We had about 10 or 11 days to complete the trip, we had planned each days riding, worked out where we were going to stay, everything seemed perfect… until we started…Ahhh what fools we are
We were leaving Tamworth (near Birmingham) at around 03:00 (yep that’s 3 am in the goddamn morning) so myself, Hank & Andy met up at Hank’s house all ready for the trip, got onto our bikes, and then spent the next half hour attempting to get Andy’s CBR400 started. It turned out that Andy had jet washed his bike the night before, and not started it since. Water had got into the carbs and it refused to start. Seeing as we were supposed to be meeting up with Bob at 3:15 and it was now 3:35, we all decided to leave Andy to strip, clean and rebuild the carbs while me and Hank set off to catch up with Bob and then the ferry crossing at 7 am from Dover.
We met up with Bob on the services of the M6 and then proceeded to ride the 220 miles to Dover. To say it was a little chilly was an understatement, IT WAS BLOODY COLD. We got to Dover at around 6:30 caught the ferry to Calais with plenty of time to spare (and thaw out!)
When we got to France we attempted to contact Andy on his mobile, but we were unable to get in touch with him, so we went into Calais to purchase some supplies (OK I admit it many cases of beer!) and then we pulled over onto the side of the road and waited, and waited, and waited. After about an hour we saw a bright light on the horizon and as it got closer, we could make out a small shape, It was Andy astride a working CBR400!! He had missed the Dover ferry by about 15 minutes and had to wait for the next one.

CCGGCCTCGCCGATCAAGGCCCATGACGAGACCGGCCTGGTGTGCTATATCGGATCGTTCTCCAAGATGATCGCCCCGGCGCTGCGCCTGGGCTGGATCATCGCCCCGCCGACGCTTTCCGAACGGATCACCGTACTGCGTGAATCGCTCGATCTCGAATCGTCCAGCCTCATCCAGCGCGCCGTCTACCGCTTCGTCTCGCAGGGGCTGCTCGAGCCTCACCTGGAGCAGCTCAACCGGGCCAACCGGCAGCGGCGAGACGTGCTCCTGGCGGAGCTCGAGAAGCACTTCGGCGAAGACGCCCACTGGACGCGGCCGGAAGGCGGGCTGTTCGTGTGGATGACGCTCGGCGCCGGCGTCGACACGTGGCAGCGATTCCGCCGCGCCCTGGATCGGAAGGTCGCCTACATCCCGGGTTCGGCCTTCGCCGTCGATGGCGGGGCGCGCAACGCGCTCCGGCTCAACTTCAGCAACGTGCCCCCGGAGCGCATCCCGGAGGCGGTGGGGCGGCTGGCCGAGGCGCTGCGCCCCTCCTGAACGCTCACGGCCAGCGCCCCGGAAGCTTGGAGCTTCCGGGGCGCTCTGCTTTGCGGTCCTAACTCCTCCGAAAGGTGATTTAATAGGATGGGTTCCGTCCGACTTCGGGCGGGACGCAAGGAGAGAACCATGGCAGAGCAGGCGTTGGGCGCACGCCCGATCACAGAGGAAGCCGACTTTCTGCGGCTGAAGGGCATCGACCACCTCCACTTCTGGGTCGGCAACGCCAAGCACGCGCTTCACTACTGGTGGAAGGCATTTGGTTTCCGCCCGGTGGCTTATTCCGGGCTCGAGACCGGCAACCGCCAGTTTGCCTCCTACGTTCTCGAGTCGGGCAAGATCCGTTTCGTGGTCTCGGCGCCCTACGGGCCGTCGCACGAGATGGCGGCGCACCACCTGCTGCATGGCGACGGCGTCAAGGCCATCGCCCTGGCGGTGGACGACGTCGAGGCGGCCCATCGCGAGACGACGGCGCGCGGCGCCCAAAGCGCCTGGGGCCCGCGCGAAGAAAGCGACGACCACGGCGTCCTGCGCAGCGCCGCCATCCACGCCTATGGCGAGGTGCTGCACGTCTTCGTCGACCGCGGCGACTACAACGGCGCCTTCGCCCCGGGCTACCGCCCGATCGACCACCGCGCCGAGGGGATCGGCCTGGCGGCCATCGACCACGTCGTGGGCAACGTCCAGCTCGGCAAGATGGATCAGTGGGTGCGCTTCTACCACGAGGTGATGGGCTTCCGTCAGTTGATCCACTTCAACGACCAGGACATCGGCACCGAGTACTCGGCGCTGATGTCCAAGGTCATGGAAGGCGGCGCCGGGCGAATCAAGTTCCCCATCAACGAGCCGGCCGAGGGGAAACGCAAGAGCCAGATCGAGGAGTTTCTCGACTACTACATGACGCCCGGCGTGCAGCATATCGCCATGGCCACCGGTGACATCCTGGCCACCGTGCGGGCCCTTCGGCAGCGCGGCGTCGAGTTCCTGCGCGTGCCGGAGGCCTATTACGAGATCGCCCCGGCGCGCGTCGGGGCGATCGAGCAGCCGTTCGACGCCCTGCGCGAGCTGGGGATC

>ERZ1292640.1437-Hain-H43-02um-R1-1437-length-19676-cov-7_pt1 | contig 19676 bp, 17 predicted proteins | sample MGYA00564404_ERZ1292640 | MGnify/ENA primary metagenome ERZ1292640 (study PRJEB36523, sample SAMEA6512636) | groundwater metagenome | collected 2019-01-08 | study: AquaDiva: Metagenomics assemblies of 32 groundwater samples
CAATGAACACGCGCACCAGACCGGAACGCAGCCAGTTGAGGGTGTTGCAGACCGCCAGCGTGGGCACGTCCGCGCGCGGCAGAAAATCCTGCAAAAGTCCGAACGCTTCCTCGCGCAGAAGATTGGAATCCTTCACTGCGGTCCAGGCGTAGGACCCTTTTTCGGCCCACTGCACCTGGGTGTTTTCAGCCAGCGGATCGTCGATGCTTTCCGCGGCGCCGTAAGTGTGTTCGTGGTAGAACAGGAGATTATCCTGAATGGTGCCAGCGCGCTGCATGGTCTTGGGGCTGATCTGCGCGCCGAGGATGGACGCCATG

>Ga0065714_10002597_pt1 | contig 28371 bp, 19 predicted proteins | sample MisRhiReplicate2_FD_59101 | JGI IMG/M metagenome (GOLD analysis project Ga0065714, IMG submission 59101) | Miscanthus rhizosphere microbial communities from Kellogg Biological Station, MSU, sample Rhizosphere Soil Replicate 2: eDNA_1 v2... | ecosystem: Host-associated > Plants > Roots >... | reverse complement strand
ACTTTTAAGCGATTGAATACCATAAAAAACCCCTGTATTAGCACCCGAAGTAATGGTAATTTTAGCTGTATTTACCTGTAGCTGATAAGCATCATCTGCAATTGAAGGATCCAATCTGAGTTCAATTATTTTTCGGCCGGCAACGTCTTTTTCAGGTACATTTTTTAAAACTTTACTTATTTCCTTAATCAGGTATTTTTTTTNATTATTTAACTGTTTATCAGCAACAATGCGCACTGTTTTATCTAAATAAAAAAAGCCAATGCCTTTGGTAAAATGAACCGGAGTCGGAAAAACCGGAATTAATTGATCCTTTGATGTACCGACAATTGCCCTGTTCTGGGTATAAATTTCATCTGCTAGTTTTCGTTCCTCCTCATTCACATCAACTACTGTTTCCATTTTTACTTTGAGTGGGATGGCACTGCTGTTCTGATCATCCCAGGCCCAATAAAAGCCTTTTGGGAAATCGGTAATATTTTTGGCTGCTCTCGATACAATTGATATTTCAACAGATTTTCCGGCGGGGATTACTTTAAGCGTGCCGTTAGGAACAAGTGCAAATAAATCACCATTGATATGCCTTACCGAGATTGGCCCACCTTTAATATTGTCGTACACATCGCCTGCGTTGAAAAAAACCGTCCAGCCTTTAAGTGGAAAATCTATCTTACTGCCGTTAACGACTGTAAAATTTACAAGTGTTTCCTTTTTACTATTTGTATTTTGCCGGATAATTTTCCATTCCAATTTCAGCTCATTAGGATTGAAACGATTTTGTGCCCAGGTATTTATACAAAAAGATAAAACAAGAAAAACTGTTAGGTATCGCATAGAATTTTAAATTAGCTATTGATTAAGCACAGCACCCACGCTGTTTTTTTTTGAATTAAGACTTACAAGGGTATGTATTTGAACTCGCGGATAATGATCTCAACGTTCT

Andy then told us how he he had ridden flat out, only stopping for fuel, to try to catch us up, then once on the ferry, his petrol tank had sprung a leak and dumped most of its expensive contents over the ferry deck, things were not going well, could this be an omen?
We had decided to stay in Formule 1 hotels, These are in most towns and cities around France, and only cost around 110ff – 140ff (about £11 – £15) per room. These rooms can sleep up to 3 people, has no television but a washbasin and are spotlessly clean. You have shared toilets and showers, but there are plenty of them and they are of the new type where they run through a cleaning cycle after each use. Very clean, Very tidy, excellent value for money (end of advert).
Over the next couple of days we headed mainly south-east visiting the French towns of Reims, Metz, Dijon, Lyon and Albertville, each place we stopped we were welcomed and made to feel at home, it is amazing how the French people treat bikers compared to the usual hassle you get here in England.
One of the stories I had heard about the French police is that they can do you for speeding just by looking at your ticket that you get when you entered the toll road and comparing the time it took you to cover the known distance between two stops, I only saw this once and this was on our way towards Albertville. We jumped onto the motorway, got our tickets and then proceeded to have a mad high-speed thrash all the way to Albertville where we got off the toll road and there waiting at the pay station was a large group of French police, one in each toll booth, checking the average speed of all the people.